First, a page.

- We get not one, but two more debt ceiling votes in the immediate future, like Republicans wanted.
- The McConnell notion of a future debt vote in which the president can get a small partial raising of the debt limit if he agrees it's all on his own head, upon which Congress gets to have a meaningless "no" vote to wash its hands of it.
- But that's not good enough, so we also include the formation of Super Congress! It's a Republican-desired committee tasked with making up to $1.5 trillion in budget cuts, so that Congress doesn't have to do the dirty work itself. Then Congress gets to vote on whether to adopt those cuts...
- ... and we get the Republican demand of a "trigger," because if those committee-proposed cuts get voted down by Congress, presuming the committee can even produce recommendations in the first place (the last one couldn't), we get cuts anyway, in the form of mandatory across-the-board cuts of as much as $1.5 trillion.
- As the GOP insisted, there are no new revenues. No tax increases. This had long been cited as Obama's own immovable requirement: budget cuts would have to be matched with new revenues. Not happening: it seems the committee will be able to reformulate the tax code, so long as they do it in such a way as to create no actual new revenue. Yes, I believe you read that right.
- Yet to be negotiated: Boehner and other Republicans are currently still balking at the inclusion of steep defense cuts either now or in the "trigger" mechanism. Because it's not enough that we be saddled with an automatic trigger that cuts all the government programs Republicans hate, if by some silly chance the GOP decides to not allow the committee to succeed. They also want their own pet program, the only one that they care about, exempted from that pain, thus nullifying the only downside of the trigger for them. Unresolved: how the hell any sentient Democrat can reconcile this plan in their own brain, considering that it undoes even the slightest impetus for Republicans in the Super Congress or the Congress to negotiate in good faith. Or neutral faith. Or any faith at all.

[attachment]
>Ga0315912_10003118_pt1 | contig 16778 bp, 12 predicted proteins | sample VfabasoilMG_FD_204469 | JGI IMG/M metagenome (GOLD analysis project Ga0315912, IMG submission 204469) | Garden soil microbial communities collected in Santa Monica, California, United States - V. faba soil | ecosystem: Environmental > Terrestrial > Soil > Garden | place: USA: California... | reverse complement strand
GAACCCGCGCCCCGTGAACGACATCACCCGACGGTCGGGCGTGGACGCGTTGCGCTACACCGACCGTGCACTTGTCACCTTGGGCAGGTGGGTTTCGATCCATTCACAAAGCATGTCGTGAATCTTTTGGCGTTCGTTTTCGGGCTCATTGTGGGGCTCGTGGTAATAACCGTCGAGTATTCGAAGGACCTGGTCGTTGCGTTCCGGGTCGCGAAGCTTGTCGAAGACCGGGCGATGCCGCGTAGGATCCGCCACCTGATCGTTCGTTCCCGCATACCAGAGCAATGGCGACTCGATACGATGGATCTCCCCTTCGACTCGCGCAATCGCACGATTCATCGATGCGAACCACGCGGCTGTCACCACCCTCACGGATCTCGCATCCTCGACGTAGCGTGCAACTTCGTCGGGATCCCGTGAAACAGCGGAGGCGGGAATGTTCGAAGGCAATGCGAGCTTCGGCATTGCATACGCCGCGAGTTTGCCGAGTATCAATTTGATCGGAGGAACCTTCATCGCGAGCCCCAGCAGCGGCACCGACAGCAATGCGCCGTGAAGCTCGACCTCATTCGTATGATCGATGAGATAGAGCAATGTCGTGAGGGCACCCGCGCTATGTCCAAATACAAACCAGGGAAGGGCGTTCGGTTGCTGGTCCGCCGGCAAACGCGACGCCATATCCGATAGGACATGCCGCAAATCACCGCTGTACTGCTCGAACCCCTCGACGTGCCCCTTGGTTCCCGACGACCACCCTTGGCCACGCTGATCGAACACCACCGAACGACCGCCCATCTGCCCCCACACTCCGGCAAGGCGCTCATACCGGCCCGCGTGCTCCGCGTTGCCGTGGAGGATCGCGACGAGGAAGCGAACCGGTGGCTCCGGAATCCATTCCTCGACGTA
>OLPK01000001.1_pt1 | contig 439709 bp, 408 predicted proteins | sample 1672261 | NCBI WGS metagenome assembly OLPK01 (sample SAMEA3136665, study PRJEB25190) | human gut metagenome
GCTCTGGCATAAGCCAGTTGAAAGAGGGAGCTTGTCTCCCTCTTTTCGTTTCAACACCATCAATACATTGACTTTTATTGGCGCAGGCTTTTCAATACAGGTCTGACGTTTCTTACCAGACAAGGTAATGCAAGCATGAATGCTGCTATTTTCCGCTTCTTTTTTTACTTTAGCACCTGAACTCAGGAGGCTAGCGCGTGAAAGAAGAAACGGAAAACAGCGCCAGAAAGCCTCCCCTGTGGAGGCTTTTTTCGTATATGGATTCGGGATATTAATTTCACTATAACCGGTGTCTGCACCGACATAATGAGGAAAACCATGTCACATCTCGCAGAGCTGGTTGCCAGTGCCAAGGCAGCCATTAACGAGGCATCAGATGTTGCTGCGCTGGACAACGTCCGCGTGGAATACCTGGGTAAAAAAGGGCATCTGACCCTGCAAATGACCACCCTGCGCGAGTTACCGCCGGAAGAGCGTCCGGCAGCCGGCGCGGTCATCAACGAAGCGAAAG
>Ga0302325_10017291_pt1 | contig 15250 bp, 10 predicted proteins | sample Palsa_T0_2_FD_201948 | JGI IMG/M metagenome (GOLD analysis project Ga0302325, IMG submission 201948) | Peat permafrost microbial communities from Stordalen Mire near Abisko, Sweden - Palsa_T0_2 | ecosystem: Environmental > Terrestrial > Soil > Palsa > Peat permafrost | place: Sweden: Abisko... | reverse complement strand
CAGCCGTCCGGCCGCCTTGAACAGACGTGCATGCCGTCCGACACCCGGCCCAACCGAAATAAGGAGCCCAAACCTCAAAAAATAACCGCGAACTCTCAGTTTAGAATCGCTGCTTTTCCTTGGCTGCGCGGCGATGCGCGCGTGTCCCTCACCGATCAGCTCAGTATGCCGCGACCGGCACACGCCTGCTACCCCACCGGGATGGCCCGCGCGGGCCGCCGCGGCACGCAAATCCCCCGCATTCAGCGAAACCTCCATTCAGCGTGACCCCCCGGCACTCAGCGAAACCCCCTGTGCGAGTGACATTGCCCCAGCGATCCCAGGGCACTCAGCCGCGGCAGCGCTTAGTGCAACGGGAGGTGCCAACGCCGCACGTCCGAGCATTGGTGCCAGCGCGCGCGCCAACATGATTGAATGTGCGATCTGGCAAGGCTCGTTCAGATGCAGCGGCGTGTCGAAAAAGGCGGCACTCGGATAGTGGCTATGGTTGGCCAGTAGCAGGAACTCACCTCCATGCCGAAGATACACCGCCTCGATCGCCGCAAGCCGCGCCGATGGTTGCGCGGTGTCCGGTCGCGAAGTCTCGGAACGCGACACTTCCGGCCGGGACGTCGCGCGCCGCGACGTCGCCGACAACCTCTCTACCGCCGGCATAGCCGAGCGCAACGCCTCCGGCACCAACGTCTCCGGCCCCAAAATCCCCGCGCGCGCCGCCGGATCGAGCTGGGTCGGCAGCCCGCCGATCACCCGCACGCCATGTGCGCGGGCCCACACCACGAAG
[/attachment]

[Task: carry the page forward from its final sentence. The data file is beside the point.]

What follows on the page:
So let's see. Two more rounds of this, triggers, committees, no revenues, steep cuts, carve-outs for defense ... am I missing anything? The only major GOP demand of the last few months that seems left out is the ridiculous "amend the Constitution" pipe dream: we seem to have some form of literally every other far-right request shoved in this "compromise" now.
We even have managed to include overlapping concessions, piling McConnell's "it's Obama's fault" vote along with a separate trigger-triggering vote, even though they were originally separate proposals on the same vote mechanism.
In exchange for caving in to all those points—many of which were stated to be showstoppers, by the White House, a mere few weeks ago—here's what Republicans have conceded to:
Congratulations! You're now caught up. Unless, that is, the Republicans decide that in order to let this previously rote bit of legislation through they need to demand yet more—say, the nullification of Roe v. Wade, or a free gold-nugget-pooping pony for every Republican member of the House, or the impeachment of Obama just because they feel like it—it appears this is the deal we're going with.